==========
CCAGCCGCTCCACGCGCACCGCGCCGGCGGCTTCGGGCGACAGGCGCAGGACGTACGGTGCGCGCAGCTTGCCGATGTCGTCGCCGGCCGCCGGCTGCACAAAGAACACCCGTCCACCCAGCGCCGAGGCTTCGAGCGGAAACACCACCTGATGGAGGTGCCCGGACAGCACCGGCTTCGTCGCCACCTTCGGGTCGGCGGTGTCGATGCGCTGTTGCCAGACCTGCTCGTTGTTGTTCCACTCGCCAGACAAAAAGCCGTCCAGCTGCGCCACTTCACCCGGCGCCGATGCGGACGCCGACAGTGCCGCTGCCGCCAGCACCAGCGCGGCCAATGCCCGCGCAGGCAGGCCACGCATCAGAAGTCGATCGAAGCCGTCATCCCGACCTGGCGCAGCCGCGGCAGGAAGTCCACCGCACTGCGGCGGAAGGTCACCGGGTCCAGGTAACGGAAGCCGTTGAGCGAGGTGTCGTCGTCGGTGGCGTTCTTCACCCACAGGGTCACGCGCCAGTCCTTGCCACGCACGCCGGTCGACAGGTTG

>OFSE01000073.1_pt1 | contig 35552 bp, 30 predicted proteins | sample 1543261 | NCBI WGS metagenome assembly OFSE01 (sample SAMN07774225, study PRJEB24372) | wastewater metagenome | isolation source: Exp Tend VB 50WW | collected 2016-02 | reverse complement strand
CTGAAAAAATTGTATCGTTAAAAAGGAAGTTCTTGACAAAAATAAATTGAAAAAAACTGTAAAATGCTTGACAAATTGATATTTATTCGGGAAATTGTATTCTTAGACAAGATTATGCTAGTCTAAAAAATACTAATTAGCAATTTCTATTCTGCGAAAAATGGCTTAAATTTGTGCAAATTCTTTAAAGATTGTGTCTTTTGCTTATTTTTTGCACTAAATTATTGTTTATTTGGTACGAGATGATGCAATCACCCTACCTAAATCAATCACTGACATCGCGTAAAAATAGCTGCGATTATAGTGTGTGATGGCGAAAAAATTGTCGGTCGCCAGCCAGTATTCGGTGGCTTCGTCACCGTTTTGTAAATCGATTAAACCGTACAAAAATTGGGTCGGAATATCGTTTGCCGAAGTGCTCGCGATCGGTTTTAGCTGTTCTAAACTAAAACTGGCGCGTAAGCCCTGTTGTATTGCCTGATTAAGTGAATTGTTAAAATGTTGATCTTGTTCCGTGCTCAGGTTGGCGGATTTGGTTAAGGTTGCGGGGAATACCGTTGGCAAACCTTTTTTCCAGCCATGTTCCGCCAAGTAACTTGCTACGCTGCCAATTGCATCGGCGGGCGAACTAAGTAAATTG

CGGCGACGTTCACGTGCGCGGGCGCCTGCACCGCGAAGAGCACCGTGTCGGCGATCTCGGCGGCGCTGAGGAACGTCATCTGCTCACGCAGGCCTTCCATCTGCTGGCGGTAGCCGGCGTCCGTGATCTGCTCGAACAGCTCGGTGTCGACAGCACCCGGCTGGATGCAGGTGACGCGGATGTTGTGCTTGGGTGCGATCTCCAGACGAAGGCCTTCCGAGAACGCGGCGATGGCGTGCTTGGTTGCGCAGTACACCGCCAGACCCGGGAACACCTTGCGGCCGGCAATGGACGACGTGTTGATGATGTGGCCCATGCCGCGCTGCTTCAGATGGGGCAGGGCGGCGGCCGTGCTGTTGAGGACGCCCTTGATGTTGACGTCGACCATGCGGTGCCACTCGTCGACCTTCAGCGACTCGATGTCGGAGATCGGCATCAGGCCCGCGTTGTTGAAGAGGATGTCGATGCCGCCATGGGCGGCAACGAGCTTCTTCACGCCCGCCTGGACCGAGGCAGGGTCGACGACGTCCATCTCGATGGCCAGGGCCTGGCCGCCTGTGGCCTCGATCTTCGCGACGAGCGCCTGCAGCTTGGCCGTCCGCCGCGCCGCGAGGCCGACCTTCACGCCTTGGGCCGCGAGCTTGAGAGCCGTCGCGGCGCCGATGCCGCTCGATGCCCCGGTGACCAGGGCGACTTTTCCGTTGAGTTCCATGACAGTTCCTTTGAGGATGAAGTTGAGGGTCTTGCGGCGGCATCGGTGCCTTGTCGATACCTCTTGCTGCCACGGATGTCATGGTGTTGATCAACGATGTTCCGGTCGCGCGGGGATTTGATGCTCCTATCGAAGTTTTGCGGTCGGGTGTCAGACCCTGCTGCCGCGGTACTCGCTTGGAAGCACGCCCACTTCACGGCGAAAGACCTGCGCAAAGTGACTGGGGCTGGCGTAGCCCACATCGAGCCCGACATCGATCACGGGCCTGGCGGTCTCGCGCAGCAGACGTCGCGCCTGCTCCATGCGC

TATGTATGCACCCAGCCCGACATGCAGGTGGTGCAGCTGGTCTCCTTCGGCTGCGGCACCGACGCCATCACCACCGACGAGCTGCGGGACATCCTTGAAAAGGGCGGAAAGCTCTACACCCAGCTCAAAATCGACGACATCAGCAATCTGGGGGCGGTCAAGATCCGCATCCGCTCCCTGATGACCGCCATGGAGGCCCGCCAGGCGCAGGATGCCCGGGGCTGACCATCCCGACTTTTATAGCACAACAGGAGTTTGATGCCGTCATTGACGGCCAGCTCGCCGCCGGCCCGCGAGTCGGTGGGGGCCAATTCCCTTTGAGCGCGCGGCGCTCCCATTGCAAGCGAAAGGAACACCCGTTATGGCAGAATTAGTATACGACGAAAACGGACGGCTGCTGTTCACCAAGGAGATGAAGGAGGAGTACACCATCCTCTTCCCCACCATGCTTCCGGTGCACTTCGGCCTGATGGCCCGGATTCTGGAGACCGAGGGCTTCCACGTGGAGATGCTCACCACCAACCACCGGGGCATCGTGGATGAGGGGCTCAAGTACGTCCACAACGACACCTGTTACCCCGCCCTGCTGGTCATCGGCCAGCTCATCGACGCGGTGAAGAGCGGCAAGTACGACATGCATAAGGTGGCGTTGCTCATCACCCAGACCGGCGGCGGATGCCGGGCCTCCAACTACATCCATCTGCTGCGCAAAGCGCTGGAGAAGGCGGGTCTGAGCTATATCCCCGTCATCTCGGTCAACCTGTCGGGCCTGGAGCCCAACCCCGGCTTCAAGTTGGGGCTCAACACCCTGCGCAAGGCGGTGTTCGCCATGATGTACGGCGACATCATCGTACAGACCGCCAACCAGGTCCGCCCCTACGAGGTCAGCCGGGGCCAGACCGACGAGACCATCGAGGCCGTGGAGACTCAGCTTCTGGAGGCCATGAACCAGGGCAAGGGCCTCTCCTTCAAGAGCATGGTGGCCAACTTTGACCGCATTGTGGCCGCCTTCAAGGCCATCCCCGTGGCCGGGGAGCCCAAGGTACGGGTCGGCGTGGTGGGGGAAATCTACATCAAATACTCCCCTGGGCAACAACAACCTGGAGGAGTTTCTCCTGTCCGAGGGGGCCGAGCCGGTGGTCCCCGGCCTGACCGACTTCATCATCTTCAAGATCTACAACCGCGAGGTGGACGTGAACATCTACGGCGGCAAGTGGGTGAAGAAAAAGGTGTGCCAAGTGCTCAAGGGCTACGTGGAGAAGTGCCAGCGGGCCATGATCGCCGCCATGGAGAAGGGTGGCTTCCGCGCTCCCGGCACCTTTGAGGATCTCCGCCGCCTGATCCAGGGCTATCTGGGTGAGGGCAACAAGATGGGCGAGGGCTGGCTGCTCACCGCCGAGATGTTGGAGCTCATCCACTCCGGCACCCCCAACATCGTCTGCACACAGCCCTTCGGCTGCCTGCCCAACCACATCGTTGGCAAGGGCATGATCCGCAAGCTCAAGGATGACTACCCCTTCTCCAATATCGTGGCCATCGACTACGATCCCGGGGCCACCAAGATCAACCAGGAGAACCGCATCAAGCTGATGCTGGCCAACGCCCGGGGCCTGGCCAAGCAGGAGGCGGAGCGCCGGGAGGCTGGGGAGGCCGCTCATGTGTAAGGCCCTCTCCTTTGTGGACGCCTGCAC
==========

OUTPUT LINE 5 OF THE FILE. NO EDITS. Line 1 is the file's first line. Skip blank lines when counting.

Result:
TATGTATGCACCCAGCCCGACATGCAGGTGGTGCAGCTGGTCTCCTTCGGCTGCGGCACCGACGCCATCACCACCGACGAGCTGCGGGACATCCTTGAAAAGGGCGGAAAGCTCTACACCCAGCTCAAAATCGACGACATCAGCAATCTGGGGGCGGTCAAGATCCGCATCCGCTCCCTGATGACCGCCATGGAGGCCCGCCAGGCGCAGGATGCCCGGGGCTGACCATCCCGACTTTTATAGCACAACAGGAGTTTGATGCCGTCATTGACGGCCAGCTCGCCGCCGGCCCGCGAGTCGGTGGGGGCCAATTCCCTTTGAGCGCGCGGCGCTCCCATTGCAAGCGAAAGGAACACCCGTTATGGCAGAATTAGTATACGACGAAAACGGACGGCTGCTGTTCACCAAGGAGATGAAGGAGGAGTACACCATCCTCTTCCCCACCATGCTTCCGGTGCACTTCGGCCTGATGGCCCGGATTCTGGAGACCGAGGGCTTCCACGTGGAGATGCTCACCACCAACCACCGGGGCATCGTGGATGAGGGGCTCAAGTACGTCCACAACGACACCTGTTACCCCGCCCTGCTGGTCATCGGCCAGCTCATCGACGCGGTGAAGAGCGGCAAGTACGACATGCATAAGGTGGCGTTGCTCATCACCCAGACCGGCGGCGGATGCCGGGCCTCCAACTACATCCATCTGCTGCGCAAAGCGCTGGAGAAGGCGGGTCTGAGCTATATCCCCGTCATCTCGGTCAACCTGTCGGGCCTGGAGCCCAACCCCGGCTTCAAGTTGGGGCTCAACACCCTGCGCAAGGCGGTGTTCGCCATGATGTACGGCGACATCATCGTACAGACCGCCAACCAGGTCCGCCCCTACGAGGTCAGCCGGGGCCAGACCGACGAGACCATCGAGGCCGTGGAGACTCAGCTTCTGGAGGCCATGAACCAGGGCAAGGGCCTCTCCTTCAAGAGCATGGTGGCCAACTTTGACCGCATTGTGGCCGCCTTCAAGGCCATCCCCGTGGCCGGGGAGCCCAAGGTACGGGTCGGCGTGGTGGGGGAAATCTACATCAAATACTCCCCTGGGCAACAACAACCTGGAGGAGTTTCTCCTGTCCGAGGGGGCCGAGCCGGTGGTCCCCGGCCTGACCGACTTCATCATCTTCAAGATCTACAACCGCGAGGTGGACGTGAACATCTACGGCGGCAAGTGGGTGAAGAAAAAGGTGTGCCAAGTGCTCAAGGGCTACGTGGAGAAGTGCCAGCGGGCCATGATCGCCGCCATGGAGAAGGGTGGCTTCCGCGCTCCCGGCACCTTTGAGGATCTCCGCCGCCTGATCCAGGGCTATCTGGGTGAGGGCAACAAGATGGGCGAGGGCTGGCTGCTCACCGCCGAGATGTTGGAGCTCATCCACTCCGGCACCCCCAACATCGTCTGCACACAGCCCTTCGGCTGCCTGCCCAACCACATCGTTGGCAAGGGCATGATCCGCAAGCTCAAGGATGACTACCCCTTCTCCAATATCGTGGCCATCGACTACGATCCCGGGGCCACCAAGATCAACCAGGAGAACCGCATCAAGCTGATGCTGGCCAACGCCCGGGGCCTGGCCAAGCAGGAGGCGGAGCGCCGGGAGGCTGGGGAGGCCGCTCATGTGTAAGGCCCTCTCCTTTGTGGACGCCTGCAC